These Terms shall be governed by and construed in accordance with the laws of England and Wales and you irrevocably submit to the exclusive jurisdiction of the courts of England and Wales to settle any dispute which may arise out of or in connection with these Terms. If you live outside the United Kingdom, English law shall apply only to the extent that English law shall not deprive you of any legal protection accorded in accordance with the law of the place where you are habitually resident ("Local Law"). In the event English law deprives you of any legal protection which is accorded to you under Local Law, then these terms shall be governed by Local Law and any dispute or claim arising out of or in connection with these Terms shall be subject to the non-exclusive jurisdiction of the courts where you are habitually resident.

You may print and keep a copy of these Terms, which form the entire agreement between you and Mondaq and supersede any other communications or advertising in respect of the Service and/or the Website.

No delay in exercising or non-exercise by you and/or Mondaq of any of its rights under or in connection with these Terms shall operate as a waiver or release of each of your or Mondaq’s right. Rather, any such waiver or release must be specifically granted in writing signed by the party granting it.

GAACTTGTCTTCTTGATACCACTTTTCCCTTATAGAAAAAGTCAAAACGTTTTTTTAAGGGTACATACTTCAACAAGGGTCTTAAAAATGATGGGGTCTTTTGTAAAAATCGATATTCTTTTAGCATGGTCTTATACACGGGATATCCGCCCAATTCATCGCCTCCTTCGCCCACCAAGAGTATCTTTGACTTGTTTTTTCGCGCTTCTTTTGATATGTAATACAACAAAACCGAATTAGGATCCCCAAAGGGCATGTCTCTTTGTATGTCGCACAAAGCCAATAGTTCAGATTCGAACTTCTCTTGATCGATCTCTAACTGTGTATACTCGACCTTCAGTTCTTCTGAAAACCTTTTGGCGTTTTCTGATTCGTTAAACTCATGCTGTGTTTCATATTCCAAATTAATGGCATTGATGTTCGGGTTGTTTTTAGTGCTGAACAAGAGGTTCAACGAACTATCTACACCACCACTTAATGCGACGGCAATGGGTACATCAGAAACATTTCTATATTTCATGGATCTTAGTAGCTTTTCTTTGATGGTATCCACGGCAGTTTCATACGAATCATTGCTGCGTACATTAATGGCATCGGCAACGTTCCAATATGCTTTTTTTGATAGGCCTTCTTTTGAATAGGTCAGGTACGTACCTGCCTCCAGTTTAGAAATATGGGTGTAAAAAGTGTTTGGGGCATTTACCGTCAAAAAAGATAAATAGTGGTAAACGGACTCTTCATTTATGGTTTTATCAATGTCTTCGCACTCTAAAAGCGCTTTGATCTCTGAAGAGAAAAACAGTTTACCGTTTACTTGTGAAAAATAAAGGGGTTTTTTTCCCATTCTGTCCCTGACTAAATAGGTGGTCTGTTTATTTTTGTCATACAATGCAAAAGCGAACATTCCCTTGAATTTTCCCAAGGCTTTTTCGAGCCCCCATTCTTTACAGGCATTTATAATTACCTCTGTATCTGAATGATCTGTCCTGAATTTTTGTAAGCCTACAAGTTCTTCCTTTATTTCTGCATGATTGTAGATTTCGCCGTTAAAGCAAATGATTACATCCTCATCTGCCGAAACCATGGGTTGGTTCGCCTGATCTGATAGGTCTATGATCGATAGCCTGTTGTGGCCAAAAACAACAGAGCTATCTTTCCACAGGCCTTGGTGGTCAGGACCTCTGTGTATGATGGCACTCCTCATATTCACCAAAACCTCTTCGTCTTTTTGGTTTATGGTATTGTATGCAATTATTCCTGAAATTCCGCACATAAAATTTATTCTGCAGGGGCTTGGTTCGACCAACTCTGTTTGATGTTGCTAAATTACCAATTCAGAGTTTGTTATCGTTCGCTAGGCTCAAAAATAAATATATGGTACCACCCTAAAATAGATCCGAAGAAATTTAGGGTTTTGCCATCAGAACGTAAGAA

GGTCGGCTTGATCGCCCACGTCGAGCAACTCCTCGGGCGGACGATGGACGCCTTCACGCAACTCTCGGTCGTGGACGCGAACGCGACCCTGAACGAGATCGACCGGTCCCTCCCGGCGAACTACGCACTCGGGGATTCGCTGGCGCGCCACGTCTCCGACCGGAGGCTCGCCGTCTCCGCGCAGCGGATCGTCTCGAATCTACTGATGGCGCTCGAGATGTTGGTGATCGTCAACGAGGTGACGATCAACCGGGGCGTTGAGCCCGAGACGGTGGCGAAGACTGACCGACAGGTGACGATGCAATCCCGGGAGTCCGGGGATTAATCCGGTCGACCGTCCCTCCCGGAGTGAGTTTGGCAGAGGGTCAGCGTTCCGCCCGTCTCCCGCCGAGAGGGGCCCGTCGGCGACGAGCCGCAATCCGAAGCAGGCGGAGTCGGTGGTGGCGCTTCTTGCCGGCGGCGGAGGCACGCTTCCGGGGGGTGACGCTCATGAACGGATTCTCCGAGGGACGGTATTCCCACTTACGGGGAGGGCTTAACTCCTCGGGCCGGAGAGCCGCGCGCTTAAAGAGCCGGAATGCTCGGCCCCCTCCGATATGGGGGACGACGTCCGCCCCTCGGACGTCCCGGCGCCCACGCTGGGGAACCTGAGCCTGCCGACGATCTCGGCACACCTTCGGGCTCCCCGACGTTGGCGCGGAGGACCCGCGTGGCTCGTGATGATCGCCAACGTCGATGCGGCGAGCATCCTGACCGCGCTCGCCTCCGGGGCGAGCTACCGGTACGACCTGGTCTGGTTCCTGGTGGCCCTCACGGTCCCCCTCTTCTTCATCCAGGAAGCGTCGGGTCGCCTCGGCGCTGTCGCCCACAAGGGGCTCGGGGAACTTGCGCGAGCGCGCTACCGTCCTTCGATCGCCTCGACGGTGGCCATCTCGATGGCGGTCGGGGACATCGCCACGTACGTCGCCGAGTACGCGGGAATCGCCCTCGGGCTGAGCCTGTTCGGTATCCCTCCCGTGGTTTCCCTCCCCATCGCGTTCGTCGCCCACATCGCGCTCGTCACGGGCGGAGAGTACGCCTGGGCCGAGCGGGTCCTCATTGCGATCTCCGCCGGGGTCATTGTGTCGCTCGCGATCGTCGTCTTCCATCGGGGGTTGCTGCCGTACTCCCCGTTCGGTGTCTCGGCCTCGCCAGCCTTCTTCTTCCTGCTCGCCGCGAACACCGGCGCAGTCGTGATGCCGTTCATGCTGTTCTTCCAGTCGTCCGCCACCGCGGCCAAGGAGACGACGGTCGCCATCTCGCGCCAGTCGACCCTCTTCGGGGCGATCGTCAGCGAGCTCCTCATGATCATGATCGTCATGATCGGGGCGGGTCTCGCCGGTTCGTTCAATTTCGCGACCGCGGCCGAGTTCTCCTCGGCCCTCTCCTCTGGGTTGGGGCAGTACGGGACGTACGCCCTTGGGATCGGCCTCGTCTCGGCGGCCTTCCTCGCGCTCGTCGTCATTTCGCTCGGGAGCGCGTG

If any part of these Terms is held unenforceable, that part shall be enforced to the maximum extent permissible so as to give effect to the intent of the parties, and the Terms shall continue in full force and effect.

Mondaq shall not incur any liability to you on account of any loss or damage resulting from any delay or failure to perform all or any part of these Terms if such delay or failure is caused, in whole or in part, by events, occurrences, or causes beyond the control of Mondaq. Such events, occurrences or causes will include, without limitation, acts of God, strikes, lockouts, server and network failure, riots, acts of war, earthquakes, fire and explosions.

By clicking Register you state you have read and agree to our Terms and Conditions